Wednesday, June 6, 2012

Book Review: The Anti-Romantic Child by Priscilla Gilman

Parenting is hard and wonderful.

Parenting a special needs child is undoubtably harder, but in some ways more wonderful, more poignant, once we get past our own expectations.

 We all basically start out in the same place. We expect to have a healthy, "normal" baby. We expect they'll hit all the milestones at the right times, (if not a little early,) that they'll run, and play, and make friends, and have basically the childhood we had, (except a little better.)

What happens when things don't go according to plan?



The Anti-Romantic Child chronicles one mom's journey down the bumpy road of special needs parenthood.

Priscilla Gilman was a new mom with a lot of lofty ideals about what children and childhood should be like. An English professor with a love of romantic poetry, she'd always imagined her child would would be a dreamer, a lover of nature, an explorer.

The child she had was different. Different than she'd planned for, different from herself, certainly different from the children in the poems. As he grows, she has to face and contend with her own expectations again and again.

As months and years go by, the family's life revolves around what to do for "Benj." He needs therapy, and a suitable preschool, and constant advocacy. As is often the case, the all encompassing task of trying to get everything just right for the special needs child leaves mom and dad sort of out in the rain. They have to make complicated decisions about their careers, their marriage, even where to live, in light of how Benj will be affected.

Priscilla's love of literature provides her with comfort and context during the ups and the downs. As many of us do with a favorite quote, or Bible verse, Priscilla finds herself returning to certain verses of poetry throughout her life, examining them from different angles, depending on where she's at.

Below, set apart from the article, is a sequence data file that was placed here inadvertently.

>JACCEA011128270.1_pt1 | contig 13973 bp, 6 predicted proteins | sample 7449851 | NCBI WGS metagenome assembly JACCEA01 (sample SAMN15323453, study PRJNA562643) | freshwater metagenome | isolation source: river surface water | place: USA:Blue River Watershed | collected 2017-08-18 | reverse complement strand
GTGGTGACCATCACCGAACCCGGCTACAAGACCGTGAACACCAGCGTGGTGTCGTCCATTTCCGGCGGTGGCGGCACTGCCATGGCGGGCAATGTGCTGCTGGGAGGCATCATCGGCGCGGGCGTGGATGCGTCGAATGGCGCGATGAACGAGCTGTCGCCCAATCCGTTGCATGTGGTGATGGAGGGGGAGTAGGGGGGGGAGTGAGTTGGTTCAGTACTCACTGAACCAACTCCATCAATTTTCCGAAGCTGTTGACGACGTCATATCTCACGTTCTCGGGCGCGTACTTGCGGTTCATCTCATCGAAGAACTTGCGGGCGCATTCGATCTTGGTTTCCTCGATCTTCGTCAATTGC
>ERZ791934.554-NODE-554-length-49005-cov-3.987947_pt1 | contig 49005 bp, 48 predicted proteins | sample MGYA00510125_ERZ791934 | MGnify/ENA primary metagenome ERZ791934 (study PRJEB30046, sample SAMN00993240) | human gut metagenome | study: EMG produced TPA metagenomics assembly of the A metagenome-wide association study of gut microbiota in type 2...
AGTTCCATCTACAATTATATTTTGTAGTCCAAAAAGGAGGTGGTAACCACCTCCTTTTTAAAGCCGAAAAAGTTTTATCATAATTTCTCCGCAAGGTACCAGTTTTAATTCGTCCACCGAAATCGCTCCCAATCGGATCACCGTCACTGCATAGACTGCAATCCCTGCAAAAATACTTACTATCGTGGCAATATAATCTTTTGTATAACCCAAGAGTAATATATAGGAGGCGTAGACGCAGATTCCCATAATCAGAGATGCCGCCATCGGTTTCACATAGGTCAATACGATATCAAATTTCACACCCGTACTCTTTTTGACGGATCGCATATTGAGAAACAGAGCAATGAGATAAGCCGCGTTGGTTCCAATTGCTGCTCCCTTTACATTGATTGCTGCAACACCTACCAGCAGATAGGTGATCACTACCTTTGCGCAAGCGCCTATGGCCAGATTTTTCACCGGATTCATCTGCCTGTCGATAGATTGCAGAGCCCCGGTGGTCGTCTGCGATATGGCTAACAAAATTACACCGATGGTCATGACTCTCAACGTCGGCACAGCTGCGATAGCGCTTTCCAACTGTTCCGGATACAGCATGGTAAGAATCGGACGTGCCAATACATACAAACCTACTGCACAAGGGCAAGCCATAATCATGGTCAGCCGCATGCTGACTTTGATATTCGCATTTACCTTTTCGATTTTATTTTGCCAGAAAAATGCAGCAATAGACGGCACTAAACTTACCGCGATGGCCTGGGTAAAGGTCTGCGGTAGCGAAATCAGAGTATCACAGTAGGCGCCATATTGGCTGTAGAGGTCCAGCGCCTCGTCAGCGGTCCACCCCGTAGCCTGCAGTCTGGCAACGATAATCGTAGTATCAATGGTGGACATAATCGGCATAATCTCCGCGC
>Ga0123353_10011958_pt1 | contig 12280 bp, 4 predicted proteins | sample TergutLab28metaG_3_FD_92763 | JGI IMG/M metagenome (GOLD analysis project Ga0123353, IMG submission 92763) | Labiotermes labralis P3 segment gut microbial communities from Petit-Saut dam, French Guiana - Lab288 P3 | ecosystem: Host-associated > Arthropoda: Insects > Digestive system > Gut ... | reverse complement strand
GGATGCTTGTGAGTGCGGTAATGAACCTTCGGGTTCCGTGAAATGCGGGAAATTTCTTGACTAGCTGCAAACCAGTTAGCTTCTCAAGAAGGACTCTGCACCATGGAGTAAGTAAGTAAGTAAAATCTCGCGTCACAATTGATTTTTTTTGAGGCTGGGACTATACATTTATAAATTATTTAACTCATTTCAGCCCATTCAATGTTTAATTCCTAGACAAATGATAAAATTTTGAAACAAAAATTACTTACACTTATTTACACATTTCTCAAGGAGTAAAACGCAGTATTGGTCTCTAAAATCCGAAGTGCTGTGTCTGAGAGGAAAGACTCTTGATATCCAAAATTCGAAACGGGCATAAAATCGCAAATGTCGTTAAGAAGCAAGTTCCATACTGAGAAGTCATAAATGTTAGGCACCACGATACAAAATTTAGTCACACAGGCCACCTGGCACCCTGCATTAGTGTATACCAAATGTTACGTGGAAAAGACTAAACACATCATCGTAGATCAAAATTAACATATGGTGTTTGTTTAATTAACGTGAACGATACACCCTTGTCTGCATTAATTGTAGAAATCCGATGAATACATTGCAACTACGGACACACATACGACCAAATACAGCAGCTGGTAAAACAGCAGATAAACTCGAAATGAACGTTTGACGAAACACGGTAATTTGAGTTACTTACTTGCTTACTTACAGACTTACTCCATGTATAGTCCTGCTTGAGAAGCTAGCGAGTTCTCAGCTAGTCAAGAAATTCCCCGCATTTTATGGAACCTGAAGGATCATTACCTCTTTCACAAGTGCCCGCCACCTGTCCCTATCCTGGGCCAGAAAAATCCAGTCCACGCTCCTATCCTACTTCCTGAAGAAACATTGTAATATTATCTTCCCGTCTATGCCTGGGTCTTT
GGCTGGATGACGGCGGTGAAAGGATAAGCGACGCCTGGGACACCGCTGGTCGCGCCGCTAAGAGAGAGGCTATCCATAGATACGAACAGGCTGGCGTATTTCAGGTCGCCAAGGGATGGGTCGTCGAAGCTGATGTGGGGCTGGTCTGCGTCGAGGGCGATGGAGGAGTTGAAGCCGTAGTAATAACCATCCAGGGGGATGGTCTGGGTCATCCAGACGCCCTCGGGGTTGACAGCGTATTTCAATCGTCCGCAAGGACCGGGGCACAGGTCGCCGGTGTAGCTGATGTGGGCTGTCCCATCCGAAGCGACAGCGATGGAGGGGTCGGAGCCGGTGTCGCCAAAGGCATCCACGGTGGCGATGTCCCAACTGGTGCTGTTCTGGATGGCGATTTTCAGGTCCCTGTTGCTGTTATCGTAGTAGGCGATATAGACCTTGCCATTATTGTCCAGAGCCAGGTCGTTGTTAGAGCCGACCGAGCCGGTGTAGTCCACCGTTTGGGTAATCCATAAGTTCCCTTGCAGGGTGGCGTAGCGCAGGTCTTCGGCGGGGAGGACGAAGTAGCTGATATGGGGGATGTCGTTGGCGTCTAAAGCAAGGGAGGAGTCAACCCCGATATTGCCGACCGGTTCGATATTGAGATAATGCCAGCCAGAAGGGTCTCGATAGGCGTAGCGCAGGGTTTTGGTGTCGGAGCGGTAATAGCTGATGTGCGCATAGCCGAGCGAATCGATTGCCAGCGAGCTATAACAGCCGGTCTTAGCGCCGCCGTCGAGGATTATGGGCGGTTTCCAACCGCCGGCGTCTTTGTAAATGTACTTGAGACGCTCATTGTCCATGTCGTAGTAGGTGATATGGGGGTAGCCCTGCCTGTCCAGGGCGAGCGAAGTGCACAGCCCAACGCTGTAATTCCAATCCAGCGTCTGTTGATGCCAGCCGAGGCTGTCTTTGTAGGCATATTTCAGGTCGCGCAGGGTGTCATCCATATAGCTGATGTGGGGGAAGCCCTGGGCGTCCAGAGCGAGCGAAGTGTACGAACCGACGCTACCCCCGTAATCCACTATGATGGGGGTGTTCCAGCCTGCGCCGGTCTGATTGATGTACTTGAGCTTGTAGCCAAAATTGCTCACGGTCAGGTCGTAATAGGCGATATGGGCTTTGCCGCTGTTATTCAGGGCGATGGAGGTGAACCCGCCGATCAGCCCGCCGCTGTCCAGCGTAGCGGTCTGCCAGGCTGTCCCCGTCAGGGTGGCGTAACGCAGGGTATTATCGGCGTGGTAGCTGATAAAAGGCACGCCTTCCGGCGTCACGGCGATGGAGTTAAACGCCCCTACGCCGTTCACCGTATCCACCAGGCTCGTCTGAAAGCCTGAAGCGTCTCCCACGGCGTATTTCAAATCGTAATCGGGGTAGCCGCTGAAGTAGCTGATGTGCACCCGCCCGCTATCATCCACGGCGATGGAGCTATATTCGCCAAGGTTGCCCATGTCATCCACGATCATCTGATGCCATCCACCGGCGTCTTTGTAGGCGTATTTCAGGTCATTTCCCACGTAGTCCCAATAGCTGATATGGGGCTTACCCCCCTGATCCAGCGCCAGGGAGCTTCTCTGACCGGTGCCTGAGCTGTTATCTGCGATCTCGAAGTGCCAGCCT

It's a familiar story to those of us with special needs children, and it resonated deeply with me. When I read the part where she began her frantic online search to explain his odd behaviors, I could have been reading my own story. First you search the symptoms, then you get sucked into the forums, then you print out the check lists, and on and on.

I thought the story was a rare, balanced commentary on special needs parenting. It includes both the hard, terrifying parts, and the awesome, hard won victories.

I'd recommend this book to anyone, but if you have a child with special needs, particularly on the autistic spectrum, I think it will really speak to you.

Author, Priscilla Gilman.

If you'd like to find out more about Priscilla Gilman, you can visit her website, follow her on Twitter, or check out her Facebook page.

Disclosure: I was provided with a free copy of this book in order to participate in this book tour. No other compensation was provided, and all opinions are my own.







1 comment:

  1. I love it when I find a memoir that I can really identify with, and it sounds like that was the case for you here. Thanks for being a part of this book tour! I'm featuring your review on TLC's Facebook page today.

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